World Cinema Amsterdam

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 Necktie Youth trailer from Halal on Vimeo.

The Winner of the World Cinema Amsterdam festival is the remarkable South African film Necktie Youth from Sibs Shongwe-La Mer. And a Special Mention for Deniz Gmaze Erguven's MustangSee for more information and the programme the site of World Cinema Amsterdam festival. Below the jury report of this years edition of the festival. 

Jury Report

by Patricia Pisters, Carlos M. Quintela & Felix de Rooy

The sixth World Cinema Amsterdam festival has presented a global avalanche of images and sounds that conjure up emotion and insight about the state of humanity through the eyes of talented filmmakers from all over the world. In that sense the value of this festival and of all the films presented in the program cannot be underestimated. The nine films in competition were all very strong, transporting us to different countries and regions; they moved us for many different reasons. We were struck by the political and emancipatory urgency and the empowering forms of resistance in many of the films. Migration between countries and within cultures between urban environments and countryside, as well as all kinds of social injustice are important recurring themes; many films show a younger generation that kicks against the status quo established by previous generations; with varying degrees of success. The jury was also impressed by the quality and variety of the cinematography of all the films in competition. Whether shot in bright colors, strong black and white, poetic light, static framing or fluid camera movements, all films were of remarkable quality and widened our scope of cultural differences and transnational and universal values.

Special Mention

Before announcing the winner, the jury would like to take the opportunity to highlight one of the other films in the competition program, which is a film about the untamable longing for freedom. 

New Series: Thinking I Media

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The first volume of our Bloomsbury book series Thinking I Media is out! Check out Media I Matter here.  

And for more information the flyer below; or do contact us if you'd like to publish in our series.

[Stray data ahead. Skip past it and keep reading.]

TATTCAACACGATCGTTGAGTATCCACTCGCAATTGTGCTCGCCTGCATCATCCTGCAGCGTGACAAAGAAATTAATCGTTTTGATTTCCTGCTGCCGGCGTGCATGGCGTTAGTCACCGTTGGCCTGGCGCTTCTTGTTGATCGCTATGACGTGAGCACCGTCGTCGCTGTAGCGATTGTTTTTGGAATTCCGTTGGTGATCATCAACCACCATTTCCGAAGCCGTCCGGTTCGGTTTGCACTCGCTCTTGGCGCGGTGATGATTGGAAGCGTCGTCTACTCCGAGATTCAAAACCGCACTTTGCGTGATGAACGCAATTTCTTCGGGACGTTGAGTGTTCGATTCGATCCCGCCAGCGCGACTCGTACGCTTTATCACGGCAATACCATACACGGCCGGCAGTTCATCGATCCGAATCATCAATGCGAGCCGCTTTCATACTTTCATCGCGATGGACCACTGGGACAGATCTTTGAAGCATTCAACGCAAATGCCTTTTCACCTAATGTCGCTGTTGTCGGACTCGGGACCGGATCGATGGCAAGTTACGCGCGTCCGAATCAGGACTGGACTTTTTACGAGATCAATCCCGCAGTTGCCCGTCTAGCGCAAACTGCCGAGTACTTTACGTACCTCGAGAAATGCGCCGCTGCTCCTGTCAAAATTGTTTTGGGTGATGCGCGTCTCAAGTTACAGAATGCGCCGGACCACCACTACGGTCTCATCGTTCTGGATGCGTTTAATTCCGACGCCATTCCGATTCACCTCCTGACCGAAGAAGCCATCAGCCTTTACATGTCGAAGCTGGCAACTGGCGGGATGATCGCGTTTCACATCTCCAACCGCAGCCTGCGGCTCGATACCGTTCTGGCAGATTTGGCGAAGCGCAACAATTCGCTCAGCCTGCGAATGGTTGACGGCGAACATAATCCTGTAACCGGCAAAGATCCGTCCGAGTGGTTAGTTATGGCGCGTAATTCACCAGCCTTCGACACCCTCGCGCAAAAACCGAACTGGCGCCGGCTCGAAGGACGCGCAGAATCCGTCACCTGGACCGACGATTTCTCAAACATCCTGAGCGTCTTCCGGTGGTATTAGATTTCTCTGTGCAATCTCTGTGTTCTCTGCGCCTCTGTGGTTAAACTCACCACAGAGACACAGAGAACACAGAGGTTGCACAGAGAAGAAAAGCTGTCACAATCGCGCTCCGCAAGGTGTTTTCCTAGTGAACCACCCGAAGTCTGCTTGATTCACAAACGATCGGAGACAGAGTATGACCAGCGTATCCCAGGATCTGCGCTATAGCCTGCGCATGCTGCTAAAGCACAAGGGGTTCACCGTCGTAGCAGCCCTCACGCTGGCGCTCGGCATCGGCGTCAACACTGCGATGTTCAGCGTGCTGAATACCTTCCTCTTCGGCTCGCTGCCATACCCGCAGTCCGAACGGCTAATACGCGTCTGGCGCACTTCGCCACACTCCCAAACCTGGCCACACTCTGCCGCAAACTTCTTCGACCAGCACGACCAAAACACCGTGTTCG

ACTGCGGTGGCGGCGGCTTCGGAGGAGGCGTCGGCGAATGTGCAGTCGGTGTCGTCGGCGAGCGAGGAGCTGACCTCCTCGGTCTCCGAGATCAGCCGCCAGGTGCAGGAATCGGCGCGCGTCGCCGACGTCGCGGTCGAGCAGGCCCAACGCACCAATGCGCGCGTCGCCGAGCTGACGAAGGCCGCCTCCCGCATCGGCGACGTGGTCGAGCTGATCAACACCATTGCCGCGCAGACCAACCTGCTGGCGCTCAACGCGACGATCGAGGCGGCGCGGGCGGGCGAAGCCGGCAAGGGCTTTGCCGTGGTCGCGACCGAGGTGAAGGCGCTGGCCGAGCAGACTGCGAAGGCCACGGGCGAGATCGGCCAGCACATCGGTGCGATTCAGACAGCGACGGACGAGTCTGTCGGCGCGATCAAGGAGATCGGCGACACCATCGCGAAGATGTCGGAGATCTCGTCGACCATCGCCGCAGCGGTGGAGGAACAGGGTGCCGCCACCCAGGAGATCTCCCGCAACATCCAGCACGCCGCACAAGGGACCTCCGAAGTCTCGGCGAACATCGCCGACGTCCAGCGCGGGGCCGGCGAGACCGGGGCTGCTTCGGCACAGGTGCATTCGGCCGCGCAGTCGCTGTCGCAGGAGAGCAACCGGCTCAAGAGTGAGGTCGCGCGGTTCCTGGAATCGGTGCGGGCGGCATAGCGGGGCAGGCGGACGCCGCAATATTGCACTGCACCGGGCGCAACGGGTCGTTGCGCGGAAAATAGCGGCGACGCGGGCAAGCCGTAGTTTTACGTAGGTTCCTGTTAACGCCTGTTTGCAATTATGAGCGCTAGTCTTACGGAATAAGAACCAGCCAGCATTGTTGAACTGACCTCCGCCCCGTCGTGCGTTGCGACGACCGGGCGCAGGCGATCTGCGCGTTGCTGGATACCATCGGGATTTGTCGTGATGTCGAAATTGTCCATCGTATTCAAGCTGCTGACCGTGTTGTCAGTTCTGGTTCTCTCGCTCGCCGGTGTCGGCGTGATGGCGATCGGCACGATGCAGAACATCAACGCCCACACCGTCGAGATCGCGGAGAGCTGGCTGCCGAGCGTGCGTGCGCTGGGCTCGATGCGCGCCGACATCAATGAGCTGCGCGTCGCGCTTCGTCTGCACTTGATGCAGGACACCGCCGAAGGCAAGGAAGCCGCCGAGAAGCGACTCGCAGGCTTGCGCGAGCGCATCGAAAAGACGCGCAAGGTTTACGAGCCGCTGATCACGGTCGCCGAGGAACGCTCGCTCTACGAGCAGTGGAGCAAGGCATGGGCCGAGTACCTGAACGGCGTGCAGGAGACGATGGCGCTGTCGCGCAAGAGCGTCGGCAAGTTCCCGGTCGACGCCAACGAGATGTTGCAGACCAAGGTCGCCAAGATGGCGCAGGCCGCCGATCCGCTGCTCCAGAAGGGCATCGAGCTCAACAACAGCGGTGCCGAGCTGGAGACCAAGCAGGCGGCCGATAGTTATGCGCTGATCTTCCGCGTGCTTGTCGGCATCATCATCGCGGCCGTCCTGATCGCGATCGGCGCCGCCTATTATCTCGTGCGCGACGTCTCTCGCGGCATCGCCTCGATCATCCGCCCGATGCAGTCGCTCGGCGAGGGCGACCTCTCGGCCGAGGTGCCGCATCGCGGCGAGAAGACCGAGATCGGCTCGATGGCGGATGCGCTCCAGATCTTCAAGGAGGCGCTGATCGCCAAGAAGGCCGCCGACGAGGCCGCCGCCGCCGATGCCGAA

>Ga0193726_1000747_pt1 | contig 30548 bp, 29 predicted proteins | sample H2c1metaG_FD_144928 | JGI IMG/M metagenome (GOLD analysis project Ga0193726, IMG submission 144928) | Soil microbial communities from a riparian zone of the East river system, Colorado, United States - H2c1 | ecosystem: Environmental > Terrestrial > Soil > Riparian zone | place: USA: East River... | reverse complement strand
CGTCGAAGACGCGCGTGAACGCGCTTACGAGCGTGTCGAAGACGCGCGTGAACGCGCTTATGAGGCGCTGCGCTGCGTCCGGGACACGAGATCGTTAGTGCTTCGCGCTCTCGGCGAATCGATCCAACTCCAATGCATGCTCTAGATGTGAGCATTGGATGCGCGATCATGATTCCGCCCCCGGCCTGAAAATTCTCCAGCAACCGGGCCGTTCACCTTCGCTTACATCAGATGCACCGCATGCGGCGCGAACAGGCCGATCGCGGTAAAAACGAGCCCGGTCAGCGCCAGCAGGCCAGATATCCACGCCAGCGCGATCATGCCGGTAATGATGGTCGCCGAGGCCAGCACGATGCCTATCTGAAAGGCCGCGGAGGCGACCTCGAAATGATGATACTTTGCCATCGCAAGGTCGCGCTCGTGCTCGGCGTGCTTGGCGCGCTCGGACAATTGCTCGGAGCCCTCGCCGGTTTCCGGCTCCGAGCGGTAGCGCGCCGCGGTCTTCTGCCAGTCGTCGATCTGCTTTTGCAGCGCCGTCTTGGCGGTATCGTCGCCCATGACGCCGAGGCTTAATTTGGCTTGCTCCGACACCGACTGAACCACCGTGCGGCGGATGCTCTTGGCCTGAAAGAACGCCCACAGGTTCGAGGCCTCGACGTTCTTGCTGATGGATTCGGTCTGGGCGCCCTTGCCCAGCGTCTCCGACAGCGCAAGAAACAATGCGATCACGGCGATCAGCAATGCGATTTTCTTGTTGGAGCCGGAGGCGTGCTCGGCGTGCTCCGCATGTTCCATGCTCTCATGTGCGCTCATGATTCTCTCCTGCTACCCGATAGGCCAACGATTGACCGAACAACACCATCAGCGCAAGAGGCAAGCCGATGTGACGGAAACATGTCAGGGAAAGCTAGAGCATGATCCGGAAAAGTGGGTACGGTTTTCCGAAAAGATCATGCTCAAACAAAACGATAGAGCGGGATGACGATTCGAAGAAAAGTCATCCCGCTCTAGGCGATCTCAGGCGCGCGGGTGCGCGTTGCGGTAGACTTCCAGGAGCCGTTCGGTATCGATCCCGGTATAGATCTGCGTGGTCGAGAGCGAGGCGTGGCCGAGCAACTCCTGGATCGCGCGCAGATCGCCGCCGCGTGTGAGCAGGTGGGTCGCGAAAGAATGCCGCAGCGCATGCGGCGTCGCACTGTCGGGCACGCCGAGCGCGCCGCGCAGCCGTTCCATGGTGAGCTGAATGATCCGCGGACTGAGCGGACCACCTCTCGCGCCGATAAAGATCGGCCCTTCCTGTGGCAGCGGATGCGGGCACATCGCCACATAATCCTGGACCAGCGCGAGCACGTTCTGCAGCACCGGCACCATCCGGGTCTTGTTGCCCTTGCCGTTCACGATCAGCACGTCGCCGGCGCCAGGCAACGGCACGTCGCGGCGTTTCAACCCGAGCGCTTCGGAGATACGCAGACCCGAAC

Necsus #7 Animal

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The new Issue of NECSUS: European Journal of Media Studies is out. With among others a wonderful special section on the 'animal,' curated by guest editors Barbara Creed and Maarten Reesink. The image above is part of Dominic Pettman's contribution to the special section (on Nietzsche, horses, love  and other animals). Also new audio-visual essays curated by Adrian Martin and Cristina Alvarez-Lopez. 

Deleuze and Guattari in India

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The Third Deleuze Studies in Asia Camp and Conference were organized by the Manipal Centre for Philosophy and Humanities between 28 May - 7 June 2015 in Manipal, India. A remarkable event full of inspiring panles and lectures and which that included a film screening and a dance event by Attakkalari. See the programme at the camp and conference website. Photos at the facebook page can be seen here. And for more information on the dance group

Where Do We Go Now? Arab Women Behind the Camera

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Where Do We Go Now? Arab Women Behind the Camera. A very interesting film programme about women directors in the Arab World. From 5 - 21 June 2015 in EYE. Here's an overview of the films. Read also Sacha Gertsik's article in De Filmkrant (in Dutch). 

Laura Mulvey and Feminisms

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20 mei 2015 19.00 - 21.00   EYE Filminstitute Netherlands, Amsterdam

What has changed in the field of film and film studies since the 1970s, when Laura Mulvey published her seminal essay Visual Pleasure and Narrative Cinema in Screen?

EYE Film Institute Netherlands and the University of Groningen will host a Symposium on Film & Feminist Film Theories, including a workshop and a special program accompanying the book launch of the publication Feminisms (Amsterdam University Press).

From 7-9 pm, the symposium will witness the launch of a completely new volume of the international book series, The Key Debates: Feminisms, edited by Laura Mulvey and Anna Backman Rogers. The presentation will be delivered by Jeroen Sondervan on behalf of Amsterdam University Press, followed by a roundtable discussion involving the editors of the volume on Feminisms, film and media studies scholars, and members of the Research School for Media Studies (RMeS), moderation by Patricia Pisters.

The roundtable discussion will focus on cutting-edge and contemporary theorising in the field of feminist film theory. The discussion will centre on questions such as: What has changed in the field of film and film studies since the 1970s, when Laura Mulvey published her seminal essay “Visual Pleasure & Narrative Cinema” in Screen in 1975? Why and how to study gender-related questions in the field of film and TV? What was and is the impact of feminist films and projects on individuals and culture?

As part of the event, fragments will be screened of Laura Mulvey’s spectacular avant-garde movies, made in part with Peter Wollen.